• 1st Amendment rights: The First Amendment to the United States Constitution prevents the government from making laws which regulate an establishment of religion, prohibit the free exercise of religion, or abridge the freedom of speech, the freedom of the press, the freedom of assembly, or the right to petition the government for redress of grievances. Steinbart was prohibited under his Pre-Trial release conditions to use Internet/Social Media for 3 months; without being charged, arraigned, or indicted.
• 2nd Amendment rights: The Second Amendment to the United States Constitution protects the individual right to keep and bear arms. This right belongs to individuals, for self-defense in the home and also with proper permitting, to carry weapons on their persons. All weapons from the home, Austin’s or not were seized when the FBI raided the home he shared with his wife.
• 5th Amendment rights: …. nor be deprived of life, liberty, or property, without due process of law; nor shall private property be taken for public use, without just compensation. He has not been arraigned, indicted, or charged; yet he has been subject to house arrest, Pre-Trial Services monitoring, an ankle monitor and drug testing.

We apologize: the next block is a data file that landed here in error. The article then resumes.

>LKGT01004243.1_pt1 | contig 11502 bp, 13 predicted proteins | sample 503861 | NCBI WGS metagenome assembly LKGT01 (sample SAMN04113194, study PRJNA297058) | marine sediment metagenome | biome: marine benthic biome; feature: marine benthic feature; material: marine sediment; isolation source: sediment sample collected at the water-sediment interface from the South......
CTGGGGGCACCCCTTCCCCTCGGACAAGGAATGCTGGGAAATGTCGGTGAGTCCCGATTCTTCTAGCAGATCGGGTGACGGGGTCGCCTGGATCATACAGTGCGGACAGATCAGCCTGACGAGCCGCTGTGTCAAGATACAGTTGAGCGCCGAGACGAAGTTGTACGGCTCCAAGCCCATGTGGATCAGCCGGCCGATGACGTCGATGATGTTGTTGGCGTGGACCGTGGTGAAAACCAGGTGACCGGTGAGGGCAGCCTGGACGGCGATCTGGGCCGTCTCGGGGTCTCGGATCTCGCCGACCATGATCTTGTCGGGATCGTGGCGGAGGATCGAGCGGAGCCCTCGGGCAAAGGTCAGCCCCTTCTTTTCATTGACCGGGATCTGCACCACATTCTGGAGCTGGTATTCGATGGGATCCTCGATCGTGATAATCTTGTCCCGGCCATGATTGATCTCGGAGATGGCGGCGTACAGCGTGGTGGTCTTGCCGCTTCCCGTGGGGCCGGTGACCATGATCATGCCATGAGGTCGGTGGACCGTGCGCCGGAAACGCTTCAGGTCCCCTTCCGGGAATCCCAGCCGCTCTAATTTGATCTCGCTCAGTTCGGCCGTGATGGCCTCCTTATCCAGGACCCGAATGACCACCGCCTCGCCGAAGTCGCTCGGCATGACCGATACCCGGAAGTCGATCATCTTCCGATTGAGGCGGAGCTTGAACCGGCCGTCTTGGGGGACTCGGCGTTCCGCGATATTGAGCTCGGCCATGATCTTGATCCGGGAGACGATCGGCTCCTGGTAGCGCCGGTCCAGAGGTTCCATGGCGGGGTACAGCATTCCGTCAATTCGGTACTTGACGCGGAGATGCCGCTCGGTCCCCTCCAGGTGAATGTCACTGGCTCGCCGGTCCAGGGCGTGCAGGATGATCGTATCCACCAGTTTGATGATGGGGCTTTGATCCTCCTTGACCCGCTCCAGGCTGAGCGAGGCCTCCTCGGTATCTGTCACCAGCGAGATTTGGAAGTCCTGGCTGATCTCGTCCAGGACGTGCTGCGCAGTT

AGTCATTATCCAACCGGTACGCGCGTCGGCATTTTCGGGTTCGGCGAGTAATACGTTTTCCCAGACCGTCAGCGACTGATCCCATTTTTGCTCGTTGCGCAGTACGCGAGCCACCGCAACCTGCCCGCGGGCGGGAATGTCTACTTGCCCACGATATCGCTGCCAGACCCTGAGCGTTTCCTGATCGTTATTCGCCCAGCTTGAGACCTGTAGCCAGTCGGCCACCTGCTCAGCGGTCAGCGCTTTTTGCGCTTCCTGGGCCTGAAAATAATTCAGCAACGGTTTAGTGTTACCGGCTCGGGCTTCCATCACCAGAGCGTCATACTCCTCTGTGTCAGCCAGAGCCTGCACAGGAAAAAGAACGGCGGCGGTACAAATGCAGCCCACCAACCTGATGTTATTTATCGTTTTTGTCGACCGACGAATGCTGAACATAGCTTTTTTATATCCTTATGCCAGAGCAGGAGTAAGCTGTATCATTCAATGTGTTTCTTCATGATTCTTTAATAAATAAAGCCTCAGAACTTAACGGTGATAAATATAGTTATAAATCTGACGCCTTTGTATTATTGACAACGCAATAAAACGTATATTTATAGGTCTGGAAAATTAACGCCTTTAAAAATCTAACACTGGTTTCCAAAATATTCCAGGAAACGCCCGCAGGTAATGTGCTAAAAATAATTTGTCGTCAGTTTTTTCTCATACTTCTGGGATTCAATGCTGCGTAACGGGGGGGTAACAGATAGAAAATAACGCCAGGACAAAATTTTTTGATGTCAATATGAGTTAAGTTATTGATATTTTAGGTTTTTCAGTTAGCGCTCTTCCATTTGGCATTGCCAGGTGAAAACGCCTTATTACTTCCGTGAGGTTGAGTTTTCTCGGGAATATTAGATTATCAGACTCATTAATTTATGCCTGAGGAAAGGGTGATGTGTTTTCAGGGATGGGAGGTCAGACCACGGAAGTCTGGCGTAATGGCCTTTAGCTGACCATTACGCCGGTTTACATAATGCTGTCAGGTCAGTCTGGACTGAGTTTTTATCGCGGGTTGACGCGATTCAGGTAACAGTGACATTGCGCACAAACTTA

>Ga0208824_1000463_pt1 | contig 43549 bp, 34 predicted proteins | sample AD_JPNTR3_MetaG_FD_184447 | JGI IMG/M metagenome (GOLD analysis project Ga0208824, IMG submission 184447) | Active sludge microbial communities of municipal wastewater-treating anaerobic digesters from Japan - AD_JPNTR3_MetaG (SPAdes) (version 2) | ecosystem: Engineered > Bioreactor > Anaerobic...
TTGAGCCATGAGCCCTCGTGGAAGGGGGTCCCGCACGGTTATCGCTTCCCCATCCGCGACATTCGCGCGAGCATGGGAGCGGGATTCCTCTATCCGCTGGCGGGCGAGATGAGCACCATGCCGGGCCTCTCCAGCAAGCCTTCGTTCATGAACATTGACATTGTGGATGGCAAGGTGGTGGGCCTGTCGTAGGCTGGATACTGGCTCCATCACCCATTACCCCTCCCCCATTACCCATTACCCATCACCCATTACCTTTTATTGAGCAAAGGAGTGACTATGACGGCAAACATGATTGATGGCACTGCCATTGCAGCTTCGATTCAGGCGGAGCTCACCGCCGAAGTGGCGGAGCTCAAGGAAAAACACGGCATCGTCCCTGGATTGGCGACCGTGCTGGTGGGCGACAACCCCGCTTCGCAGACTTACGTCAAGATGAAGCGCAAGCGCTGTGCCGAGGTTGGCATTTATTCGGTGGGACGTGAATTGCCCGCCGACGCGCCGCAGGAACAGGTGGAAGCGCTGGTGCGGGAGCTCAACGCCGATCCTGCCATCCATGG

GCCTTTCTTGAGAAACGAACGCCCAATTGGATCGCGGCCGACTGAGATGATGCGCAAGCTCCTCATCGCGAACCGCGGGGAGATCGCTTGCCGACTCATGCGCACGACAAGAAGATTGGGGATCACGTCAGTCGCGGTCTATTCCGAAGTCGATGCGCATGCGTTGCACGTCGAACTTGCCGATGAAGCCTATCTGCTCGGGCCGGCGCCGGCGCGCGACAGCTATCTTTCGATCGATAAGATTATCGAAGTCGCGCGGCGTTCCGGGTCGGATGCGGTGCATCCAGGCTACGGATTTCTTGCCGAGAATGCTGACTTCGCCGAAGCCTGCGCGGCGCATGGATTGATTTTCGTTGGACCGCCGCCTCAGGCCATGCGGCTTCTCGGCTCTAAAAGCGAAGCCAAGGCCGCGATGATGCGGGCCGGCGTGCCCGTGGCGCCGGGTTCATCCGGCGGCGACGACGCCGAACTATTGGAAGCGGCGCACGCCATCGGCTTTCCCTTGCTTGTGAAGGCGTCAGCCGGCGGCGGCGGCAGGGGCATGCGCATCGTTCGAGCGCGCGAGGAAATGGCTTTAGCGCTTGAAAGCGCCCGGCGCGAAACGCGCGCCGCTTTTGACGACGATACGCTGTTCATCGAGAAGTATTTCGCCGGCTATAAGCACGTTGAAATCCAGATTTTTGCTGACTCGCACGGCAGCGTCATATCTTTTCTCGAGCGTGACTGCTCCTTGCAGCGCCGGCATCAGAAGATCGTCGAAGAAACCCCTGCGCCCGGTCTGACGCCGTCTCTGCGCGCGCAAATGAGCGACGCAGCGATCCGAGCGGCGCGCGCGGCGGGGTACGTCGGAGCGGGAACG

• 6th Amendment Rights: The Sixth Amendment grants criminal defendants the right to a speedy and public trial by an impartial jury consisting of jurors from the state and district in which the crime was alleged to have been committed…Austin Steinbart was arrested on 3/31/2020, he has not been formally charged, arraigned, or indicted. The court has allowed 4 motions to extend time to indict to be approved by Magistrate Judge John Z. Boyle.
• 8th Amendment Rights: The Eighth Amendment of the United States Constitution prohibits the federal government from imposing excessive bail, excessive fines, or cruel and unusual punishments. Austin Steinbart has been remanded to custody of the Core Civic Detention center where they are improperly equipped to handle his particular medical condition. The food they serve is being served with cross contaminated kitchen utensils that serve items containing gluten, which can and will carry catastrophic results for Steinbart.